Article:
Last week I had the great privilege to join four ladies from my sashiko class on a day trip to see our sensei's one-woman sashiko show, which was one stop on the Izukougen Art Festival tour.
Two trains way out into the country, and a taxi (me in the front with the driver, and four petite Japanese ladies squished into the back seat!)... to our destination. The owner had graciously transformed her seaside country home into a gallery space for the festival.
Charming teacups, made from yukata fabric and appliqued onto indigo:
In addition items for sale, Yoshiura-sensei displayed some antique and vintage pieces from her collection:
... complemented by wonderful flower arrangements by the homeowner:
This pre-war happi is a beautiful example of how workers' clothing was embellished and reinforced with dense sashiko stitching, which added strength and padding in just the right areas (here you can imagine that the worker carried something heavy attached by a cross-body strap). I'm not sure but this might be a kakurezashi (sled-hauling waistcoat).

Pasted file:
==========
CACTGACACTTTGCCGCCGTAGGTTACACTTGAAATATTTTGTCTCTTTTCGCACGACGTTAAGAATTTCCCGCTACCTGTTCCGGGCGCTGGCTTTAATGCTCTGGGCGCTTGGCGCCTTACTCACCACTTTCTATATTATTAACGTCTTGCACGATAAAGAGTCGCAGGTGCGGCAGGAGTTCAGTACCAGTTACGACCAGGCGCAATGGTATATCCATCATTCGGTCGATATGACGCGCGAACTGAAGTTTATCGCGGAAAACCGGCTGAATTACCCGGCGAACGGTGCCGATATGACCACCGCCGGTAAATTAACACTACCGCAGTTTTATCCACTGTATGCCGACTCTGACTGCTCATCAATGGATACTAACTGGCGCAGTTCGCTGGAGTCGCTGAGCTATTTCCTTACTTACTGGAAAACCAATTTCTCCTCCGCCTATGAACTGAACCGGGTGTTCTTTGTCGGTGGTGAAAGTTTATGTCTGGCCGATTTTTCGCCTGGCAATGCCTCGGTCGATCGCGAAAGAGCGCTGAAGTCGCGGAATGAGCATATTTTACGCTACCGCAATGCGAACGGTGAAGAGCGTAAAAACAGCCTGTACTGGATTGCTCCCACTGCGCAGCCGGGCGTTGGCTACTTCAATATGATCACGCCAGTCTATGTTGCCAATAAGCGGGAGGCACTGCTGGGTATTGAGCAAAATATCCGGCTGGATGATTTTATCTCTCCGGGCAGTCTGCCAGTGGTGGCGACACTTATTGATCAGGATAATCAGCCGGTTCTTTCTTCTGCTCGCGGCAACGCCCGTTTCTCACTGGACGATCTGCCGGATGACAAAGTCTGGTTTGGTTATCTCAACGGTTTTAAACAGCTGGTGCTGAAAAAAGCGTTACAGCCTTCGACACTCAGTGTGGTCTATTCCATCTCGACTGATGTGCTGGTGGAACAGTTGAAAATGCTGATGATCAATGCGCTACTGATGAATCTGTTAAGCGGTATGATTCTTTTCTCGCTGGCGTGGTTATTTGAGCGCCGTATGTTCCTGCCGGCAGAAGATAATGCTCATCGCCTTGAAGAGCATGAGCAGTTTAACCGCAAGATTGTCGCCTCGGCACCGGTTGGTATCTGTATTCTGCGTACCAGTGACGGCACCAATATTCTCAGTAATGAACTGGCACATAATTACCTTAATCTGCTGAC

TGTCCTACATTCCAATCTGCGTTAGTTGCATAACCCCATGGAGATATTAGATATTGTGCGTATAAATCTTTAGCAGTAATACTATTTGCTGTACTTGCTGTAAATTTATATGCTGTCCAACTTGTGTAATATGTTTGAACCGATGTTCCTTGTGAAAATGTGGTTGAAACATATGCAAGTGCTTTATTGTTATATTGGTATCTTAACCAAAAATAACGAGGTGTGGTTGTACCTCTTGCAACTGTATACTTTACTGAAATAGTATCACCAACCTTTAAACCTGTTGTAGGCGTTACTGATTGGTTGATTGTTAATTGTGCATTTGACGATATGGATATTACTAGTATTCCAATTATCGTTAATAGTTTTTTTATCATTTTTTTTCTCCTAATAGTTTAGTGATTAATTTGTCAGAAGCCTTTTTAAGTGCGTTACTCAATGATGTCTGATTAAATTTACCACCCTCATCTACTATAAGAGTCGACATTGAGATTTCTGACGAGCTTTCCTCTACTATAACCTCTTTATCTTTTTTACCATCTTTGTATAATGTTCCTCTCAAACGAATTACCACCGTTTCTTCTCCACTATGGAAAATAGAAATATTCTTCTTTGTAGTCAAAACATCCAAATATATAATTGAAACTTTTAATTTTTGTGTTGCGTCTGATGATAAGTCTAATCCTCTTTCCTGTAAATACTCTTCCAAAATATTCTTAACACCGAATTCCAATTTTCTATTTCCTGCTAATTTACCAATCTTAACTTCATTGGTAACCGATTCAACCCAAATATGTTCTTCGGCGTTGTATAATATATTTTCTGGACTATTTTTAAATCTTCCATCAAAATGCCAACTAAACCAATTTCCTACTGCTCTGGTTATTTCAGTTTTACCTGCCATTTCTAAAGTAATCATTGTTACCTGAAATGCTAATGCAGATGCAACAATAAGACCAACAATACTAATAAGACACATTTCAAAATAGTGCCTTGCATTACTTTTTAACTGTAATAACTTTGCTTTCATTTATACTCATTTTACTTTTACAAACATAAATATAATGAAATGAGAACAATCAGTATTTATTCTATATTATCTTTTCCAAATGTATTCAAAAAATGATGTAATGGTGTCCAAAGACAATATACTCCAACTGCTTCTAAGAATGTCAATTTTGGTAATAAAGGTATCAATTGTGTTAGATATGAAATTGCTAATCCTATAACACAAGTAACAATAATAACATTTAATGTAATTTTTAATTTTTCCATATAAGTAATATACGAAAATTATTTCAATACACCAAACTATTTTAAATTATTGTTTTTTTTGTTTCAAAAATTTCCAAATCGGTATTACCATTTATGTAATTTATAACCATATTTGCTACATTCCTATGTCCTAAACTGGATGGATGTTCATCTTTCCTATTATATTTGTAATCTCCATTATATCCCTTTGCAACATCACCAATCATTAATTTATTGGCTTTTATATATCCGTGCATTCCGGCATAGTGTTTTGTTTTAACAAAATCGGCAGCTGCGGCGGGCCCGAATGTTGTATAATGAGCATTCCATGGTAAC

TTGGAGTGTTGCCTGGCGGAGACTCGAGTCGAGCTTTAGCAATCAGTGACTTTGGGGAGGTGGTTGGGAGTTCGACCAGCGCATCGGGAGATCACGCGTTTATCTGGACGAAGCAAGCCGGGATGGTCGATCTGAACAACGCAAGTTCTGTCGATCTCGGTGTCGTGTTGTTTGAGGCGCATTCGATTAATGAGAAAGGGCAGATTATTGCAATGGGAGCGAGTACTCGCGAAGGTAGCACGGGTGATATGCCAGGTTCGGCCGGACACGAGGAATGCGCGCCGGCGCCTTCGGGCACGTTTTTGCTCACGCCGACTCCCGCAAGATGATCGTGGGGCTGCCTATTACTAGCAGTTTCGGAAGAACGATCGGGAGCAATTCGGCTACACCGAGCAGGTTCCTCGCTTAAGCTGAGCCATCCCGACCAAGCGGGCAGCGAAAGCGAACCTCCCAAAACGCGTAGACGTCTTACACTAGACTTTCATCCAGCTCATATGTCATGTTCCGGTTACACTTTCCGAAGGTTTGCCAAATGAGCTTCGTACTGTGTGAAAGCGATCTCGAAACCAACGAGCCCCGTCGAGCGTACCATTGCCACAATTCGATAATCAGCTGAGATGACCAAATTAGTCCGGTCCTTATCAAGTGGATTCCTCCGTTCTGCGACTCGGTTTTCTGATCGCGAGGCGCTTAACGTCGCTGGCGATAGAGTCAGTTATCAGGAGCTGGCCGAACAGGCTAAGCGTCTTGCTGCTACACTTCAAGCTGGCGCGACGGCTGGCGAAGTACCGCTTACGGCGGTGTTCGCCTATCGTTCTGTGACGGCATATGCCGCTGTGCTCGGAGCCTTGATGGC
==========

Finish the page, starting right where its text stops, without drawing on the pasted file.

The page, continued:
Beautiful hitomezashi (single-stitch design) pattern:
And downstairs, wow! An array of Yoshiura's stunning original sashiko quilts... (I will show details in my next post)
The day was so enjoyable in great part because Kazuko-san (in green), whose English is excellent, translated for me, arranged my train tickets, and generally took care of me the whole day. The others were good sports to have me along!
|Sensei, yours truly, and Kazuko|
A fresh and beautiful sampler of hitomezashi patterns:
Asanoha (hemp leaf) pattern:
A beautiful abstract design, where the line moves from fine to thick randomly:
I was so grateful for another chance to see Yoshiura-sensei (standing). It was a special day, really one of the most memorable days in my time in Japan. It was fun to be with these ladies, and it was also great to have long stretches of time on the train to get to know Kazuko better.
After bidding farewell to Yoshiura-sensei, our group had some time to visit a nearby antiques sale....
... and then we headed back to the station for the journey home.
Show-and-tell while we waited for the train: